A little tidbit that captured my attention is the link to our past. As hunters and gatherers we were primed to collect food and supplies for survival. Interestingly too, collecting is linked to memory and the making of meaning. The human brain, adept at cataloging and organising information,  associates meaning with objects.

My reverie into collecting was refreshed when, delighted, I came across the tribute (below) to collectors everywhere at the Swell Sculpture Festival. Do you have a collection? I would be interested to know what drives your passion.

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Puzzling over puzzles

It’s always the small pieces that make the big picture.

There are no extra pieces in the universe. Everyone is here because he or she has a place to fill, and every piece must fit itself into the big jigsaw puzzle.  

Deepak Chopra

I love puzzles.  Crosswords, logic puzzles, find a words and Sudoku. At the moment I am in the midst of an intense affair with jigsaw puzzles. Jigsaws have long been a favourite holiday pastime. When we’ve gone away to the beach, the mountains or even stayed at home over the Christmas New Year period there has always been a large puzzle set up on a table for all to enjoy.

A few months ago I found a box of ten puzzles in a secondhand store. They were different sizes; 250, 300, 500, 750 and 1000 pieces. I took to completing the smaller puzzles over a weekend, often completing one in a few hours. The impulse became so strong I set up the 1000 piece puzzle and worked on it in the spare moments over a fortnight. The bug had bitten. I dug out previously purchased and untried puzzles. Once completed, I scoured the secondhand stores for more. My craving became so strong I realized I couldn’t budget for the demand so I began swapping puzzles with other avid solvers and it got me thinking about where jigsaw puzzles began.

I imagine John Spilsbury, a mapmaker in the mid 1700’s, was so enamored with the wonder the world offered and so insightful, to realise young children needed to develop the capacity to place themselves in the world, that he created a very clever educational tool. He pasted a map of the word onto thin wood and cut it into pieces to teach children about geography. Voila, the first jigsaw puzzle.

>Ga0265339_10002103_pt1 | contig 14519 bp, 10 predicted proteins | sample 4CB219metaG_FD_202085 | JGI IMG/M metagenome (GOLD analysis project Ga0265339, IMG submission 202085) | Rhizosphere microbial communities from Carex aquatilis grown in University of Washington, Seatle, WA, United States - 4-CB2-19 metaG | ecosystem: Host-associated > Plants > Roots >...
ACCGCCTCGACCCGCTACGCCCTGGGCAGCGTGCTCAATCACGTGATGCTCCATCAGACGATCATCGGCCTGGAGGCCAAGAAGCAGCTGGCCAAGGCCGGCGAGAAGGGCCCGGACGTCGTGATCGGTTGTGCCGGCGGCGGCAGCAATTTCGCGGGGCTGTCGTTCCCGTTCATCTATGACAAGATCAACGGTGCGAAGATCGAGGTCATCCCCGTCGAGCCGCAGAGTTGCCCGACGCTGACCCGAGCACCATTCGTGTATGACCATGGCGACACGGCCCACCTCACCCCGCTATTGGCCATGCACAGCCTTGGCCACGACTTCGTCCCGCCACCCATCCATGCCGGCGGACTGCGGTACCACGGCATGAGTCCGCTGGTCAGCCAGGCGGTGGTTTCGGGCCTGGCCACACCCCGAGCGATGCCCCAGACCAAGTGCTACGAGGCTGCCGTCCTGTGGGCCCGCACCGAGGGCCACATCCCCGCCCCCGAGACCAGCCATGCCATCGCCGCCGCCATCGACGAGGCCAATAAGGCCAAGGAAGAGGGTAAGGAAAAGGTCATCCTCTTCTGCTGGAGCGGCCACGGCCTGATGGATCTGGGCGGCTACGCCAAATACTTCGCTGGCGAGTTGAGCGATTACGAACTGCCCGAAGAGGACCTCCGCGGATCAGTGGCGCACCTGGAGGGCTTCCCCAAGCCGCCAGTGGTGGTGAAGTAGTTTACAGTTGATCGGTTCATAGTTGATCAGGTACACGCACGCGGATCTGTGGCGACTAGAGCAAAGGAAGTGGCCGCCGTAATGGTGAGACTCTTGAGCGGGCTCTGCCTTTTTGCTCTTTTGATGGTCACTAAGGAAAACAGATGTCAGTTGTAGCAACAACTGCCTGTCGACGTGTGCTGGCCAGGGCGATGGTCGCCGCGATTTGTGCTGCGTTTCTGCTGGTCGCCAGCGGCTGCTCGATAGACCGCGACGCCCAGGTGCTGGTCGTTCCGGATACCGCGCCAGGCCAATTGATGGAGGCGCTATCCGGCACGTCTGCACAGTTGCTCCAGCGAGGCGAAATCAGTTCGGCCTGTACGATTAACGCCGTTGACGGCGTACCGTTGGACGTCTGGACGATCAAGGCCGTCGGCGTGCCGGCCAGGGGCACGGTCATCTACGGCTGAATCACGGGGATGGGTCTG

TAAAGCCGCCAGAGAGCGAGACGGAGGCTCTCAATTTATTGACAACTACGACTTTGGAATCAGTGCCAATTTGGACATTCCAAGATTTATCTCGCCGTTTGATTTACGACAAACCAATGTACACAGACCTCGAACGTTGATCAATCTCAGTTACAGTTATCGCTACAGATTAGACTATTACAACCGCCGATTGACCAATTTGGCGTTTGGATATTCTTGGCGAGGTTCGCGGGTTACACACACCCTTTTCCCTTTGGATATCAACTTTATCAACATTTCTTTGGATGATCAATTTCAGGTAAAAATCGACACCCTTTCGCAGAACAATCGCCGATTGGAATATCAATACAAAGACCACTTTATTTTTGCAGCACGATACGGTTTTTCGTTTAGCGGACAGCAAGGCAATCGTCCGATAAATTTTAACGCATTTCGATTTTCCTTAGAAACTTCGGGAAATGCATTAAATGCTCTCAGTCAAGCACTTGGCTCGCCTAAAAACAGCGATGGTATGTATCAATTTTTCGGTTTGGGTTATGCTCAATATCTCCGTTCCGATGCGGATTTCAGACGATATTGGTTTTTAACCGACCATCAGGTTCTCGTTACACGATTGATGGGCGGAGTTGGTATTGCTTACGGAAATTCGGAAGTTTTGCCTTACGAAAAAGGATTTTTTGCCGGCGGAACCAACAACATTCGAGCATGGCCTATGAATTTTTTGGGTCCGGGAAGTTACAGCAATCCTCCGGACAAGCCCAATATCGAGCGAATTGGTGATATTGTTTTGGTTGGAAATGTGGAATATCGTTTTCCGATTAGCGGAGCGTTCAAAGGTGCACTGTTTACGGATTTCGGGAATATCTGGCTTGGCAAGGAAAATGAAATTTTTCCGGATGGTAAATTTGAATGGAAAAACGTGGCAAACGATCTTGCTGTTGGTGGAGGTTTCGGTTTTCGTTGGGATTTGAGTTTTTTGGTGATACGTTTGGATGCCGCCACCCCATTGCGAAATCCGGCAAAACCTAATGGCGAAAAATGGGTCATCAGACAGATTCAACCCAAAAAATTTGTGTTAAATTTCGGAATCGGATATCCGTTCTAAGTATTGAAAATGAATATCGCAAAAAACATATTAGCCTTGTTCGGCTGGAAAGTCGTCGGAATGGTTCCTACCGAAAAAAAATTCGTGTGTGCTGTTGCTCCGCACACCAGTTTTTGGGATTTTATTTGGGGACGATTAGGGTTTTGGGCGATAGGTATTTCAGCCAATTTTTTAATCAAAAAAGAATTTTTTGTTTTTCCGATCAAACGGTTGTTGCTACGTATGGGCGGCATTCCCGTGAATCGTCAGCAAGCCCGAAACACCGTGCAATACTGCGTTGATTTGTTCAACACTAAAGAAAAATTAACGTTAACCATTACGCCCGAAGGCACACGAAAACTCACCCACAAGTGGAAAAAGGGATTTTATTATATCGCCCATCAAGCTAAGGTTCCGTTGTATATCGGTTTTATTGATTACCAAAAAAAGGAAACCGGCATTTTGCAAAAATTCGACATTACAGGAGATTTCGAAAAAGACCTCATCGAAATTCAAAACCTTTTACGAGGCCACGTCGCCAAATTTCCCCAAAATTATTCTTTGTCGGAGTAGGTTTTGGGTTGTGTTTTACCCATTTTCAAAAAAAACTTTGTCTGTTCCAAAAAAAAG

Very soon these early ‘dissected maps’ evolved as other entrepreneurs realized the scope of jigsaw puzzles and added historical scenes to be reassembled for educational purposes. Wooden puzzles are still a popular toy gifted to young children today to teach about shape, improve dexterity and aid in building vocabulary. My son had several as an infant and he too is a keen puzzler.

The humble jigsaw puzzle has evolved from an educational tool for children into a source of enjoyment for both adults and children. The early puzzles for adults were truly tricky though. There were no interlocking pieces as today, simply pieces cut along colour lines with no picture on the box to guide construction.

A decade ago there was a huge craze for Murder Mystery dinner parties. Well, I was delighted to discover this set-up began in the 1900’s with weekend puzzle parties held by wealthy puzzlers at their country homes.

During the Great Depression puzzles for adults were a great source of distraction and accomplishment with sales reaching an astounding 10 million a week in 1933. Clever unemployed craftsmen cut jigsaws at home and sold or rented them in local neighborhoods.

Soon after the cheaper, less expensive cardboard puzzles began to be mass-produced making puzzles more widely available. But the fun didn’t stop there. A quirky concept, I would love to participate in, saw the emergence of a weekly jigsaw puzzle. The 25-cent puzzle of the week was sold on news stands and, naturally, people rushed to buy them.

Manufacturing techniques were perfected in the 1950’s and standard puzzles haven’t changed much since except perhaps in picture quality. A jigsaw puzzle of a 1000 or more pieces with an engaging scene is my preference. Though I have recently completed a beautiful 3D puzzle of Neuschwanstein Castle (an absolute delight as I remembered walking its perimeter several years ago) and a couple of holographic puzzles (very hard on the eyes but good fun) as well as some Impossibles were a single image is repeated with little distinction. I recently discovered a new form of What if puzzle, where what you see on the box is not the puzzle you solve. I am keen to try one.

My curiosity about the history of the humble jigsaw has now been sated but not my appetite for puzzles themselves.

Anyone care to swap?